Infant Respiratory Distress Syndrome Increases Childhood Epilepsy Risk
Infant RDS is common among preterm infants because of immature lungs and deficiency of surfactant.
Infant respiratory distress syndrome (IRDS) in preterm infants born at 32 to 36 weeks of gestation is associated with a high risk for childhood epilepsy, according to findings from a population-based cohort study published in the European Journal of Epidemiology.
Investigators identified 6426 infants (6.8%) from a total of 95,026 infants with IRDS born at 32 to 36 weeks of gestation in the Medical Birth Registry. Children with both IRDS and epilepsy were identified through the Danish National Patient Registry.
Among patients born during the 32nd week of gestation, IRDS prevalence was 22% vs 2% in those born during gestational week 36. At follow-up, 2326 children were diagnosed with epilepsy in this cohort. Epilepsy incidence (per 100,000 person-years) was 260 (95% CI, 226-299) in those with IRDS and 156 (95% CI, 149-164) in infants who did not have IRDS.
Investigators stratified the analysis with respect to weeks of gestation and found an increased epilepsy risk in children with IRDS vs those without IRDS among all gestational periods. By age 15, the cumulative epilepsy incidence was 3.4% among children diagnosed with IRDS vs 2.1% of children without IRDS. The epilepsy adjusted hazard ratio for children with IRDS vs those without IRDS was 1.4 (95% CI, 1.2-1.6).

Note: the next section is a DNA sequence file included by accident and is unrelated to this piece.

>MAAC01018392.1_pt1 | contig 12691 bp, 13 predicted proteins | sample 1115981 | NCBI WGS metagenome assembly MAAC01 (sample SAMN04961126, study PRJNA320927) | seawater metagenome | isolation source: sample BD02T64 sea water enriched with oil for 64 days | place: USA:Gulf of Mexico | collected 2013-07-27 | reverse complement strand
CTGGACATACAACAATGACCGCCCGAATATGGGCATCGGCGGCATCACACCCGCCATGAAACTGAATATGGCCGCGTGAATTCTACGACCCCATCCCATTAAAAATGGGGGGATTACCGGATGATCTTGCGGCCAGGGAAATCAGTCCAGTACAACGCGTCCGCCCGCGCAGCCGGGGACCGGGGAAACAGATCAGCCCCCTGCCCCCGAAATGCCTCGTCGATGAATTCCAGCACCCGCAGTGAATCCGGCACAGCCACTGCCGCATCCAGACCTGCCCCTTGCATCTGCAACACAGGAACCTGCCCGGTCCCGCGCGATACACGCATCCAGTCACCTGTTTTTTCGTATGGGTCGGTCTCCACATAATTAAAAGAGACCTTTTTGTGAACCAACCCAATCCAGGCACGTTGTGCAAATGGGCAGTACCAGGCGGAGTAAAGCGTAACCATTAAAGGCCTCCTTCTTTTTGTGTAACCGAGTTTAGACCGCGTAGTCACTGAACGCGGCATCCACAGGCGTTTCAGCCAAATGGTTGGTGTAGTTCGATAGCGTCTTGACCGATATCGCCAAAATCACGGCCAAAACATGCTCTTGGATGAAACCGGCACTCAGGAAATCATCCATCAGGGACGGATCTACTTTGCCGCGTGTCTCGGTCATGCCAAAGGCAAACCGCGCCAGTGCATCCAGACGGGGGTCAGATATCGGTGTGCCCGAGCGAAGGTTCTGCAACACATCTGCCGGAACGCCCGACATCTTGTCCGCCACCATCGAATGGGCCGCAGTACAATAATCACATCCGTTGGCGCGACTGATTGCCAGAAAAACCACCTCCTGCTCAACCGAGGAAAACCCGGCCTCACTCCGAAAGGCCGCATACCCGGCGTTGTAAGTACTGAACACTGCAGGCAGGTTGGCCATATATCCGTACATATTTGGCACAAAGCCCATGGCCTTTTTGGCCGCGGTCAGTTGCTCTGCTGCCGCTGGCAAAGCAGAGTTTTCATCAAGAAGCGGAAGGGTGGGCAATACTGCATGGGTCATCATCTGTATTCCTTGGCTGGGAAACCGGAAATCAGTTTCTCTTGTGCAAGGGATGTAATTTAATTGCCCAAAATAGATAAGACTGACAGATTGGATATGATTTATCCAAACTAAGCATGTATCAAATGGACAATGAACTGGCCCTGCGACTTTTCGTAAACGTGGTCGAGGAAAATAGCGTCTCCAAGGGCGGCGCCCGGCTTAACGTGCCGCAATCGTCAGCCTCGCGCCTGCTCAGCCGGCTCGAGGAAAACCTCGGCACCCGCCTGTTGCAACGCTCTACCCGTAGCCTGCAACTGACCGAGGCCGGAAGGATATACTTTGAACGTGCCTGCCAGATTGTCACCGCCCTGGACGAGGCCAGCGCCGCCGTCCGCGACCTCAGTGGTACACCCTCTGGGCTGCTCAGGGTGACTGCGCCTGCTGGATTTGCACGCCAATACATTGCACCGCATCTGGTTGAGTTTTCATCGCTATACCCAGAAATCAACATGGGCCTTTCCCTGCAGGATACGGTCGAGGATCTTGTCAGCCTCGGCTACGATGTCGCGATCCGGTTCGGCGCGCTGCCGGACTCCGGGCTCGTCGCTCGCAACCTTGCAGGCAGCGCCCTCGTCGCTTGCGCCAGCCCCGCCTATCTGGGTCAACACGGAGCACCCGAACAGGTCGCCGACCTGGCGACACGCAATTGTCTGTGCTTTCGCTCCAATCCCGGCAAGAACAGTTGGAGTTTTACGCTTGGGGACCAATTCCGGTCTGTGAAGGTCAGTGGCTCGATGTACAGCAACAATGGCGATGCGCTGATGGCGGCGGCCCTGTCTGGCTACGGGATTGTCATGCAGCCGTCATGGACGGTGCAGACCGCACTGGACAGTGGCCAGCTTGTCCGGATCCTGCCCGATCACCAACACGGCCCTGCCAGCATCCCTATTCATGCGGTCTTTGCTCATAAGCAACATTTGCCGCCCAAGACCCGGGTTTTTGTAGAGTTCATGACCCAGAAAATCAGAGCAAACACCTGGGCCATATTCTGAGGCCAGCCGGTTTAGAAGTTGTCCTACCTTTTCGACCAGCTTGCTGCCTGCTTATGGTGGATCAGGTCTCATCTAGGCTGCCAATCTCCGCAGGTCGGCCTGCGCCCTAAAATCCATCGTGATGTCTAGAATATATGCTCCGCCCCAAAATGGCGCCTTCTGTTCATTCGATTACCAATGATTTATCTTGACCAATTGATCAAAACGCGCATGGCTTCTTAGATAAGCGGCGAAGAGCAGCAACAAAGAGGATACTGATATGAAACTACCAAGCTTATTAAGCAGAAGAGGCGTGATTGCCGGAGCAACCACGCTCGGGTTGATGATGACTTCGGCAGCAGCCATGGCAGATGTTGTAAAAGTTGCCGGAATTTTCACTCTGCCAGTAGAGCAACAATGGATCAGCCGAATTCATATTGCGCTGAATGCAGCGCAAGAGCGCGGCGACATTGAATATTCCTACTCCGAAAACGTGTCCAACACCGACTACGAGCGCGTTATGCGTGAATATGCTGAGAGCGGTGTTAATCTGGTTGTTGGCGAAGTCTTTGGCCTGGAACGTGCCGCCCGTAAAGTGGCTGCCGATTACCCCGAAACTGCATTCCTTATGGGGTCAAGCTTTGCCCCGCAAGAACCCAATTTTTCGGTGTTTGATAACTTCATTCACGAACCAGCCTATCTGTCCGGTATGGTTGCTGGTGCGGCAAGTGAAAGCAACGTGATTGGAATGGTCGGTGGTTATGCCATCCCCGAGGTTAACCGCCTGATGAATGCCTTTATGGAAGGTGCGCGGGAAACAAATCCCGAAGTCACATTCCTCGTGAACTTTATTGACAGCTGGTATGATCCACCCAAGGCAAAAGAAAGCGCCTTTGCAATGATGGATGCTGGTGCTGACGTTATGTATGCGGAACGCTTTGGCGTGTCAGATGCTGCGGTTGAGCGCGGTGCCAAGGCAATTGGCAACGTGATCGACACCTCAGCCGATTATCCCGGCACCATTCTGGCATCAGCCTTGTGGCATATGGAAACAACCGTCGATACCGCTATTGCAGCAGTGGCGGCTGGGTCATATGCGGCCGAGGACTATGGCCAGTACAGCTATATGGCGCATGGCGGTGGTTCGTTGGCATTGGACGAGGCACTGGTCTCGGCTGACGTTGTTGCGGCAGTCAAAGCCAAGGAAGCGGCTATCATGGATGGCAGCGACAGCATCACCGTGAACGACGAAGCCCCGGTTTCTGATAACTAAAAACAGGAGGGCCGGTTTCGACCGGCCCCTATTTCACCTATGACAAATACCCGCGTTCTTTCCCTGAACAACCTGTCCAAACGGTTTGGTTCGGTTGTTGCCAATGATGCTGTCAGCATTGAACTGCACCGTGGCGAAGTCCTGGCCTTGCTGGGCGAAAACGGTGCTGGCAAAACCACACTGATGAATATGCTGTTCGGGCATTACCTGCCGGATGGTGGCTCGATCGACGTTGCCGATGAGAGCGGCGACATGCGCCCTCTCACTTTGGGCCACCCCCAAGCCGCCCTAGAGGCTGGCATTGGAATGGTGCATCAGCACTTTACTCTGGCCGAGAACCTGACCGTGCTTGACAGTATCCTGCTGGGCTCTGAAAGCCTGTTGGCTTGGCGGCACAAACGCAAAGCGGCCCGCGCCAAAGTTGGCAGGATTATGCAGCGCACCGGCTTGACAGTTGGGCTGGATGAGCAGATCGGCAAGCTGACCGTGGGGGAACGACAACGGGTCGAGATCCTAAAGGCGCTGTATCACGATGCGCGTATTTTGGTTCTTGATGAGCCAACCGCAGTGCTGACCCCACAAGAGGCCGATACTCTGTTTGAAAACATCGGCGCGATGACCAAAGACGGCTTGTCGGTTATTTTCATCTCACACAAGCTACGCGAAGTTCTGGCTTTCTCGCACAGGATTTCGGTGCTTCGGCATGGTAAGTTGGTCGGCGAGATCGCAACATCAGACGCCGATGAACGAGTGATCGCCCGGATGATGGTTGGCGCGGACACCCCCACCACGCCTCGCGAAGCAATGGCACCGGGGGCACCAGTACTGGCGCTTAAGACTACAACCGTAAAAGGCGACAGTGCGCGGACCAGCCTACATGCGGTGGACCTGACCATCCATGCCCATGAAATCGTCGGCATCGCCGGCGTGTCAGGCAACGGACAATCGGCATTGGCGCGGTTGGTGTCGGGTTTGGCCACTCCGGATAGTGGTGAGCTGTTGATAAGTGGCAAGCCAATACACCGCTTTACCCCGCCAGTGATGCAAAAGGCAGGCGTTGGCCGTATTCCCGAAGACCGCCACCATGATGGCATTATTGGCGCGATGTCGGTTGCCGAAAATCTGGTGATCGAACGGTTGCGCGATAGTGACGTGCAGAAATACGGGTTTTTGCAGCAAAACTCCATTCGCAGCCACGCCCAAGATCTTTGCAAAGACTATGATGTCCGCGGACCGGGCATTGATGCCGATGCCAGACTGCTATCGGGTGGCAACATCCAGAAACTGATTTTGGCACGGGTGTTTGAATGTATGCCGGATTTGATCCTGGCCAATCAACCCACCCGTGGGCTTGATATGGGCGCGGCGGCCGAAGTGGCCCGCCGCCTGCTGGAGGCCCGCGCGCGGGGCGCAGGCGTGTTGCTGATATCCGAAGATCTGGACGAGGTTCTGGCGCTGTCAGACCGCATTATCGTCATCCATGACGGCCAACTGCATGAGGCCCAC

The investigators noted that data captured in the Danish National Patient Registry were on patients treated in hospital-based outpatient departments, resulting in the inability to apply the study's findings to nonhospitalized children with epilepsy.
The researchers also commented that an explanation for the link between IRDS and epilepsy cannot be found; however, “Hypoxia, a well-known cause of perinatal brain injury, plays a major role” in the association.
Thygesen SK, Olsen M, Pedersen L, Henderson VW, Østergaard JR, Sørensen HT. Respiratory distress syndrome in preterm infants and risk of epilepsy in a Danish cohort [published online September 8, 2017]. Eur J Epidemiol. doi:10.1007/s10654-017-0308-1